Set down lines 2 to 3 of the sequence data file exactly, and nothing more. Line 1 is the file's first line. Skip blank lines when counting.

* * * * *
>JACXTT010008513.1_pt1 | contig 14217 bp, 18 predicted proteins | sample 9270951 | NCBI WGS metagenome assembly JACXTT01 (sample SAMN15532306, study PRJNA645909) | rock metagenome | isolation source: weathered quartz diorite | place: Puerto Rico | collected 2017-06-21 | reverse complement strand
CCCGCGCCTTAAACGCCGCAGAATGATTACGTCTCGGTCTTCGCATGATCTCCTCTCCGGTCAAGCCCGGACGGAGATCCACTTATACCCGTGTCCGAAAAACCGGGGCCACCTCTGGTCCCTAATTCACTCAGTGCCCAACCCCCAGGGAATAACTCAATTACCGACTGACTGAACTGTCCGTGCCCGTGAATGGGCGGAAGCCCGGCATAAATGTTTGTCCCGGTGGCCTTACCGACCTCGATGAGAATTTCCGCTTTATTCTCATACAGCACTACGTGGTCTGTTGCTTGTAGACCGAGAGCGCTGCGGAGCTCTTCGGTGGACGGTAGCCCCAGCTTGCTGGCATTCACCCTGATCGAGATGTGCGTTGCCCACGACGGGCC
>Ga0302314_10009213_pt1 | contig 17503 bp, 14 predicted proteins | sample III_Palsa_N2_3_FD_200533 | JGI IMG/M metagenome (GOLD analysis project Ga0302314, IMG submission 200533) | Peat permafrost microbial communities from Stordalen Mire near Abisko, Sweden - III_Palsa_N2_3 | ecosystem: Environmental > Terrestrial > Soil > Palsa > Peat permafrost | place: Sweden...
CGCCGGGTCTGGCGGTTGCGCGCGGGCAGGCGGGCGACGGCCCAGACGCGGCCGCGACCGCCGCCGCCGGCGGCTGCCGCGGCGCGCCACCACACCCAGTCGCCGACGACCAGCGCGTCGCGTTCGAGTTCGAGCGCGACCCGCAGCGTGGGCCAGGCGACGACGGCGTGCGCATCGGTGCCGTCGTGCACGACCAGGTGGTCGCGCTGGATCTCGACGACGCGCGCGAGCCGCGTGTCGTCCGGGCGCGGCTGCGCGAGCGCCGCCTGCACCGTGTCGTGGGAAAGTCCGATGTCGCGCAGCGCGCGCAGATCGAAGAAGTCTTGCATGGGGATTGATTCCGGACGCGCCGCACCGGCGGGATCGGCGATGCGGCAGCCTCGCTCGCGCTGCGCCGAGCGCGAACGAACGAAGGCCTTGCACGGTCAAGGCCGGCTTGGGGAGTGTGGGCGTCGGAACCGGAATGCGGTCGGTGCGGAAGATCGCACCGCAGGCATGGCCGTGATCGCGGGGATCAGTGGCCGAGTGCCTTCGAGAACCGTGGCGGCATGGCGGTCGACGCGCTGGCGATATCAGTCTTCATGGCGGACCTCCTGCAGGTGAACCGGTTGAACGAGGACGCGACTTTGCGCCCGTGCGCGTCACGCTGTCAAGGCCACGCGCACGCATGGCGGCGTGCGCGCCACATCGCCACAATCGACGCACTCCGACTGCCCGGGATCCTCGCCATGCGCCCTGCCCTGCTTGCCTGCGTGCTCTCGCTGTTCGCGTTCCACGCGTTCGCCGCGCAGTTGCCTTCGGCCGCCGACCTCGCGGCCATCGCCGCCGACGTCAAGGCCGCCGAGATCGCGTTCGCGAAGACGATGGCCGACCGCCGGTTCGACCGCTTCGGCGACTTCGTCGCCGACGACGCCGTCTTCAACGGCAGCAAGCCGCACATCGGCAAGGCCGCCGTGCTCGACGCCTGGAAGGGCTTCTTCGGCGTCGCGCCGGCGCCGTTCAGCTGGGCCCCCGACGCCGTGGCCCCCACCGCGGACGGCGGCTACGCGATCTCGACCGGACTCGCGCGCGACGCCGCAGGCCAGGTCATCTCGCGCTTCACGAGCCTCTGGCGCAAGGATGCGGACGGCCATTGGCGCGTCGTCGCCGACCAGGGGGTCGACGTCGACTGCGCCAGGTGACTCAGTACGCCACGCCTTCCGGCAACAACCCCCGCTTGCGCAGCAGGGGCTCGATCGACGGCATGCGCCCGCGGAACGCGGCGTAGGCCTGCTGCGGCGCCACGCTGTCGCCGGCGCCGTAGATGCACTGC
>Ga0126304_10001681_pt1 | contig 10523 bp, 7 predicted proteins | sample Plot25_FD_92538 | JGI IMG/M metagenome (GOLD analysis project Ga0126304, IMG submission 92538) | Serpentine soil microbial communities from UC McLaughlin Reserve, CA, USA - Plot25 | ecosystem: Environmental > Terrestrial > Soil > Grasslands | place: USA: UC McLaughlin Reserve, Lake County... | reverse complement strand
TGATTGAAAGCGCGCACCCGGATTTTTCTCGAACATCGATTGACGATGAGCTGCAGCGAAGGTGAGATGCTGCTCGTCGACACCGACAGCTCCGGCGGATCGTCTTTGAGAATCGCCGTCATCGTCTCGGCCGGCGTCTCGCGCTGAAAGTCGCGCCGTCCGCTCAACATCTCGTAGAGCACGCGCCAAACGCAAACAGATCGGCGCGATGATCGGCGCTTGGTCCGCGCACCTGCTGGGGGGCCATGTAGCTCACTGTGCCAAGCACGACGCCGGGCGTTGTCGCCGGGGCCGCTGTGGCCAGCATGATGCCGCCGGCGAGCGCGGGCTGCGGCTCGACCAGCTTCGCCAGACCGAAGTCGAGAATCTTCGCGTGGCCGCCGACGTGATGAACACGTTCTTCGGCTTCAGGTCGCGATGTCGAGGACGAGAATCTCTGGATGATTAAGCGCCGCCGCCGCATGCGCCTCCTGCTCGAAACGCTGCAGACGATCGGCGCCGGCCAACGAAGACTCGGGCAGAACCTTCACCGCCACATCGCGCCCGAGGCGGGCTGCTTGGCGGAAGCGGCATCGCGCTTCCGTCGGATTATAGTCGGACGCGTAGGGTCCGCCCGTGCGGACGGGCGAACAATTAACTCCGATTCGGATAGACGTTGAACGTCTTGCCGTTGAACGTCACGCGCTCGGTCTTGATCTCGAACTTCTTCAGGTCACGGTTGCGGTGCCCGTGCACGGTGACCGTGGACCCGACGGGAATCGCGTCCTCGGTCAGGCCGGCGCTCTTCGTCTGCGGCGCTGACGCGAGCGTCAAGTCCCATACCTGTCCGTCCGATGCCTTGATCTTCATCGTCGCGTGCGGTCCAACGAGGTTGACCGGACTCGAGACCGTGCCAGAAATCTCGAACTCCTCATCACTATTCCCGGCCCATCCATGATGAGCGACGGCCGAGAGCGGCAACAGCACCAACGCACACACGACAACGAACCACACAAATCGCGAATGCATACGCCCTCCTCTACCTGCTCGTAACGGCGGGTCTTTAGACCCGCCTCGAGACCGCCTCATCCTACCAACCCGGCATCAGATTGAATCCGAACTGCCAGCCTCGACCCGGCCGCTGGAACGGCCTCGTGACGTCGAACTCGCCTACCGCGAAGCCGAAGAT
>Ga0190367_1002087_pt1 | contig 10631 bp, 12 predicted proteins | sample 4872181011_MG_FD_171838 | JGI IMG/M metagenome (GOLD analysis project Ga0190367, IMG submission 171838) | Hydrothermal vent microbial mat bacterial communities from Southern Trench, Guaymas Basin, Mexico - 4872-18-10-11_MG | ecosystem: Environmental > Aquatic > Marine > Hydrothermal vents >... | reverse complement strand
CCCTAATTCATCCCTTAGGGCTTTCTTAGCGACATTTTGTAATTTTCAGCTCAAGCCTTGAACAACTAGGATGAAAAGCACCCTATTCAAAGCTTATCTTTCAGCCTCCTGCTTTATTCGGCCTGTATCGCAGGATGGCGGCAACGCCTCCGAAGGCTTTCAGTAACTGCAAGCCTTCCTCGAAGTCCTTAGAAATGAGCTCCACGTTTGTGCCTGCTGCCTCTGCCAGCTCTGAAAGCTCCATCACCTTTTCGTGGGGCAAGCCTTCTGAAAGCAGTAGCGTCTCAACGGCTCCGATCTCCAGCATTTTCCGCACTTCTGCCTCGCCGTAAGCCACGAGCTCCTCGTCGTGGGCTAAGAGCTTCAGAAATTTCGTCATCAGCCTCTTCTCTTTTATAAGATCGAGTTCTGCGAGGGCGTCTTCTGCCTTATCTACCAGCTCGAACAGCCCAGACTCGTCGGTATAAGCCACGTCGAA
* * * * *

CCCGCGCCTTAAACGCCGCAGAATGATTACGTCTCGGTCTTCGCATGATCTCCTCTCCGGTCAAGCCCGGACGGAGATCCACTTATACCCGTGTCCGAAAAACCGGGGCCACCTCTGGTCCCTAATTCACTCAGTGCCCAACCCCCAGGGAATAACTCAATTACCGACTGACTGAACTGTCCGTGCCCGTGAATGGGCGGAAGCCCGGCATAAATGTTTGTCCCGGTGGCCTTACCGACCTCGATGAGAATTTCCGCTTTATTCTCATACAGCACTACGTGGTCTGTTGCTTGTAGACCGAGAGCGCTGCGGAGCTCTTCGGTGGACGGTAGCCCCAGCTTGCTGGCATTCACCCTGATCGAGATGTGCGTTGCCCACGACGGGCC
>Ga0302314_10009213_pt1 | contig 17503 bp, 14 predicted proteins | sample III_Palsa_N2_3_FD_200533 | JGI IMG/M metagenome (GOLD analysis project Ga0302314, IMG submission 200533) | Peat permafrost microbial communities from Stordalen Mire near Abisko, Sweden - III_Palsa_N2_3 | ecosystem: Environmental > Terrestrial > Soil > Palsa > Peat permafrost | place: Sweden...